The federal government missed several important opportunities to improve access to smoking cessation medications and counseling this year, according to a new American Lung Association report. States’ records were more mixed, but many failed to ensure coverage, the group says.
“Over the next year, key decisions will be made by the federal government and the states about whether or not they will help save lives, prevent disease and reduce health costs,” Paul Billings, Senior Vice President of Advocacy and Education at the American Lung Association, said in a news release. “We know that the vast majority of smokers want to quit, but the complex web of state and federal coverage for effective quit-smoking programs and treatments prevents too many from getting the help they need. States and the federal government can reduce the enormous health burden of tobacco use by providing access to these proven interventions.”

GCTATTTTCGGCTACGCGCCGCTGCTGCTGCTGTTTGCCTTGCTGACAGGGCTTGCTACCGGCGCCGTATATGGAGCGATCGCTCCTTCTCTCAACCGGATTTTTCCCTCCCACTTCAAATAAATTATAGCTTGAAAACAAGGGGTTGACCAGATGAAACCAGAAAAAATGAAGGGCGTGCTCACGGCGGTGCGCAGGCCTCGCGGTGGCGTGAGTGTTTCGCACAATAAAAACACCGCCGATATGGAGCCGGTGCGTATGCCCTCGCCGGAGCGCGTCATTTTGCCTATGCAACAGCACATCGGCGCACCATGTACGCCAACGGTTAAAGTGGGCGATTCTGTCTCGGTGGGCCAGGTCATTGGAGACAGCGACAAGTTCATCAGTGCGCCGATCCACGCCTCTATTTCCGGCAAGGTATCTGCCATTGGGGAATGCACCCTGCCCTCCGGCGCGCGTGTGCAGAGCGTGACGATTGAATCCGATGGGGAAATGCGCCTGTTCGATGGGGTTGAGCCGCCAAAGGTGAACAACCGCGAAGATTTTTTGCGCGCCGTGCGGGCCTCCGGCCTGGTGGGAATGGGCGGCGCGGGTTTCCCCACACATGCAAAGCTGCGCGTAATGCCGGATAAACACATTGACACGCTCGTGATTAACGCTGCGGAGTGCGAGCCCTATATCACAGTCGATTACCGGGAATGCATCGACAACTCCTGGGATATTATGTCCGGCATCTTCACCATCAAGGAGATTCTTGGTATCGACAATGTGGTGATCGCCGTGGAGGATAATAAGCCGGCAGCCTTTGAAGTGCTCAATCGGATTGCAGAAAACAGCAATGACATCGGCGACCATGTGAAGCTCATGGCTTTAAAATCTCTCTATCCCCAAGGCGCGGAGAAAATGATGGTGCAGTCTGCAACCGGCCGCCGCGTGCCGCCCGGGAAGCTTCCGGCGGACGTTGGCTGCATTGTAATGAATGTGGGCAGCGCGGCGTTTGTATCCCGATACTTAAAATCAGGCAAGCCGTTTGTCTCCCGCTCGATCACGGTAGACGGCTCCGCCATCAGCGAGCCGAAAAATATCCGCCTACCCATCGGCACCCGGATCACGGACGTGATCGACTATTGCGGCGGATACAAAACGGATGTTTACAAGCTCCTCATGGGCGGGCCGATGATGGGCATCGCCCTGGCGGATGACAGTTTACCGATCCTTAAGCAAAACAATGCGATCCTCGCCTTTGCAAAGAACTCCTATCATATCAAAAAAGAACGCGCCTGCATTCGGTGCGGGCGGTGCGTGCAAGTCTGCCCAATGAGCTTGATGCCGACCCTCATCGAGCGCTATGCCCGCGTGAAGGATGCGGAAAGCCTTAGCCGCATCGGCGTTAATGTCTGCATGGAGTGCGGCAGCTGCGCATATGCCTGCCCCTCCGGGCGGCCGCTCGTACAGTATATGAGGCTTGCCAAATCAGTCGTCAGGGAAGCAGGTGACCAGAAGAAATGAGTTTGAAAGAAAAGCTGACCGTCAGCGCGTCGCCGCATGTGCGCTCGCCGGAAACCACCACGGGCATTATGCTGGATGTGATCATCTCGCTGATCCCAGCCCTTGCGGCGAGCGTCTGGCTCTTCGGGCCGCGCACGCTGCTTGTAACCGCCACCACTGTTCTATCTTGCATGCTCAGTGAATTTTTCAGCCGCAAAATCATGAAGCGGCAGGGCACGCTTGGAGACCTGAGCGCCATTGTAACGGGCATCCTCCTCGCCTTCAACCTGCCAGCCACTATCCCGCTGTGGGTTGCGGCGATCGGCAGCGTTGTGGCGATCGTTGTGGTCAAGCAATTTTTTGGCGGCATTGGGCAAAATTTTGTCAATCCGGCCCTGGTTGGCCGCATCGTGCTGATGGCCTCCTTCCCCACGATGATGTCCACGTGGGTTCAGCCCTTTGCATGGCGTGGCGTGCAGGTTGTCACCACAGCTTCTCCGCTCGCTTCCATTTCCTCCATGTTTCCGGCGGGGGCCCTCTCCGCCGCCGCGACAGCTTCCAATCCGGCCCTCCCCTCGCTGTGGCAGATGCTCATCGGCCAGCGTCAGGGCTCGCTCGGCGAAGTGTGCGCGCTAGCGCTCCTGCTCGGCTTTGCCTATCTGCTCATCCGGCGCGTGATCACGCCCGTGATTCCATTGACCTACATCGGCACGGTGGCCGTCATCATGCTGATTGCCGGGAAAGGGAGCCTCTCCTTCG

The U.S. Department of Health and Human Services (HHS) published a proposed rule in November that requires the Essential Health Benefit coverage mandated by the Affordable Care Act to cover preventive services, including a tobacco cessation benefit. HHS has not defined what insurers must include as part of that coverage, however. “Until HHS officially defines a comprehensive tobacco cessation benefit, it has missed a crucial opportunity to provide many smokers with new access to help quitting, and to establish tobacco cessation as a truly essential health benefit for all health insurance coverage,” the American Lung Association states.
The report found only Indiana and Massachusetts provide comprehensive Medicaid coverage to help people quit, according to HealthDay. Alabama and Georgia provide no Medicaid coverage for smoking cessation. Maine and South Dakota are the only states that fund quit-smoking hotlines at or above the recommended amount.